39. Smile A Little Smile For Me - The Flying Machine (2:56)
40. Too Busy Thinking About My Baby - Marvin Gaye (2:56)


41. Walk A Mile In My Shoes - Joe South (3:43)
42. Sweet Caroline - Neil Diamond (3:24)
43. Rainy Night In Georgia - Brook Benton (3:54)
44. Melting Pot - Blue Mink (3:52)
45. My Way - Frank Sinatra (4:37)
46. Na Na Hey Hey Kiss Him Goodbye - Steam (4:07)

About Grade A Schmaltz's 1969 Chart Toppers:

The 5th Dimension: The hugely popular African-American heirs to the breezy, harmonic folk-rock stylings of the Mamas and Papas (or as they themselves coined it "Champagne Soul") landed two huge cover hits off their 1969 release The Age Of Aquarius.  That first hit, their rendition of Hair's Aquarius/Let The Sunshine In, opens this mix, but instead of going with the album's second hit, a nifty version of Laura Nyro's Wedding Bell Blues, we went with the lively Don'tcha Hear Me Callin' To Ya
 instead, but if your a fan of such early adult-contemporary fare, be sure to check out the album in full... nut just for Wedding Bell Blues, but for the act's so cheesy but entertaining cover of Cream's Sunshine Of Your Love as well. 

B.J. Thomas: Following the success of his country pop single Hooked On A Feeling in 1968, up-and-coming crooner B.J. Thomas was approached about lending his voice to a new Burt Bacharach composition for the soundtrack to Butch Cassidy And The Sundance Kid entitled Raindrops Keep Falling On My Head. Thomas agreed,  and though the subsequent recording process was difficult (Thomas was suffering from mild laryngitis during the studio sessions and Bacharach demanded take after take after take), the end result was one of the biggest hits of 1969, and the Oscar winner that year in the Best Song category. It would however, be Thomas's last significant pop hit, as he fell hard into drugs over the next half decade, then after getting clean, re-emerged as the nation's top Christian singer throughout the back half of the 70s.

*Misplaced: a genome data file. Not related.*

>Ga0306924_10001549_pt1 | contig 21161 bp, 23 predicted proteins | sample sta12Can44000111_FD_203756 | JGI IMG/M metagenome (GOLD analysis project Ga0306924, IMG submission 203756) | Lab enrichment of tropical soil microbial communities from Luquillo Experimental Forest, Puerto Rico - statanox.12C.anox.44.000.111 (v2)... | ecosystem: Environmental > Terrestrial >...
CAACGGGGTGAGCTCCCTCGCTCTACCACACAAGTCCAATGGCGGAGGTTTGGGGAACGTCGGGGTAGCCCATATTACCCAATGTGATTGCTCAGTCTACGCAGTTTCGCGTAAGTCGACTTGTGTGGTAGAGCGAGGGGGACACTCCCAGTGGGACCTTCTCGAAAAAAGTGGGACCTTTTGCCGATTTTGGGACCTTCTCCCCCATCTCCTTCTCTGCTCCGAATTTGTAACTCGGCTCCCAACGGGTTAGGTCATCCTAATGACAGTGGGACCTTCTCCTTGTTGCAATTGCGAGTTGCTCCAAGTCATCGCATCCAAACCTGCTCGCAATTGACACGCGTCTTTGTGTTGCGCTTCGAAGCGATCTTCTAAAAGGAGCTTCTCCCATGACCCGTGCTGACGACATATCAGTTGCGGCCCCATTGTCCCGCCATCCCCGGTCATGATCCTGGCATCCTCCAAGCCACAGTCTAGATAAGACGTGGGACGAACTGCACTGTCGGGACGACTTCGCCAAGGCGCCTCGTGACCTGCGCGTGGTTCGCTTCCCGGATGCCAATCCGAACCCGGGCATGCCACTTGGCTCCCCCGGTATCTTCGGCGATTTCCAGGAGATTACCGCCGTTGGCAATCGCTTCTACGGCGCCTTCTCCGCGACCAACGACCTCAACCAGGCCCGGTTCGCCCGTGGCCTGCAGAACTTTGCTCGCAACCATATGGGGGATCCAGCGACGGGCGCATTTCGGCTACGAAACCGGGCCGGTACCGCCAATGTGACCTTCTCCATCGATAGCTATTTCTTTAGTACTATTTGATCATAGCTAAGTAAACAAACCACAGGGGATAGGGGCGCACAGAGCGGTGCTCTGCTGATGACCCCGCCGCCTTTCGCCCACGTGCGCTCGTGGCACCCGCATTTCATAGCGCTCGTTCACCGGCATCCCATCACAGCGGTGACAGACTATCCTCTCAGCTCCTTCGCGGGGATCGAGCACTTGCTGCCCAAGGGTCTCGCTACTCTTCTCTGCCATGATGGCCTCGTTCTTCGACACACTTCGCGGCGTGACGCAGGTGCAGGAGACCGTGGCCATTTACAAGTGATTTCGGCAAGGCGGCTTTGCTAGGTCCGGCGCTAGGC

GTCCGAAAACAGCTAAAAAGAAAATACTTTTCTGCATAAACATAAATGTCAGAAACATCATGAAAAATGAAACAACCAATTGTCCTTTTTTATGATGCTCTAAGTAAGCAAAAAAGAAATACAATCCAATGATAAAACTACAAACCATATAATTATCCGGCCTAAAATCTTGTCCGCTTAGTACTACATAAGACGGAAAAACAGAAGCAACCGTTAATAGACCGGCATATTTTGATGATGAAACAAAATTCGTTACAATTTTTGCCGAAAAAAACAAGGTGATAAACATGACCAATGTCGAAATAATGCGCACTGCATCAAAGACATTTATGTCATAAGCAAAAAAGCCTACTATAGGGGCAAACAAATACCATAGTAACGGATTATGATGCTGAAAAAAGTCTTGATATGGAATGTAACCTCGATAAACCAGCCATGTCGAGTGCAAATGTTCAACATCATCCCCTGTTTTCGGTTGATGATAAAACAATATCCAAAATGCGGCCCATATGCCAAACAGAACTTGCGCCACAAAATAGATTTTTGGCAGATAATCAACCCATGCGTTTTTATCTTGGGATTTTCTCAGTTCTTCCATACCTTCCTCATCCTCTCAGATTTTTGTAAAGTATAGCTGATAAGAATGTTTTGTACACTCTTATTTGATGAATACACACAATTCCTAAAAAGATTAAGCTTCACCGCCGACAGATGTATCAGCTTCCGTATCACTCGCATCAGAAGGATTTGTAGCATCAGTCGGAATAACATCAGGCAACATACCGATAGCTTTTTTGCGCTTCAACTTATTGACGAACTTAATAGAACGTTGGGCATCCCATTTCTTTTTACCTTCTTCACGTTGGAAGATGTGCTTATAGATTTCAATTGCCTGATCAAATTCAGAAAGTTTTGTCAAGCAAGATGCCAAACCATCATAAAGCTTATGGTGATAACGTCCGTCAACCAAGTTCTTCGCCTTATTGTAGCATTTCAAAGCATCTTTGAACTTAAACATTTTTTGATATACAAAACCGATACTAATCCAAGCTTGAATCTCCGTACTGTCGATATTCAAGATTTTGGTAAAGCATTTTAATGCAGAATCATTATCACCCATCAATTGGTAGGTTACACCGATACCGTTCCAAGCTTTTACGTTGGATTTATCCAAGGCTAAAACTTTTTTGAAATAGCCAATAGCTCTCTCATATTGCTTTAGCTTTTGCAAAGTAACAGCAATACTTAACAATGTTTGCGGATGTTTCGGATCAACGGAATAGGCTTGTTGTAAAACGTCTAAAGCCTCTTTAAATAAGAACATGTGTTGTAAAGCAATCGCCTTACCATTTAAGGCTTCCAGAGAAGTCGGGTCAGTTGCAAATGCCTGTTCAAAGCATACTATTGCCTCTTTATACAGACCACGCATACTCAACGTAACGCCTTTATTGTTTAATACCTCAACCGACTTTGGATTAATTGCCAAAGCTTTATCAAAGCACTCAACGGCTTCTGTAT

Mel & Tim: We'll be tapping numerous mainstream 1969 R&B hits for this mix, all of them gems, and to get things started on the soul front, we're going with Mississippi duo Mel & Tim's, who scored the biggest (but far from only) hit of their careers with their self-penned debut single Backfield In Motion.

The Ventures: Absolutely inescapable in 1969 was Portland instrumental legends The Ventures' theme song to Hawaii 5-0, which however dated it feels today, was up to that point in time, one of the coolest theme songs in the history of American television.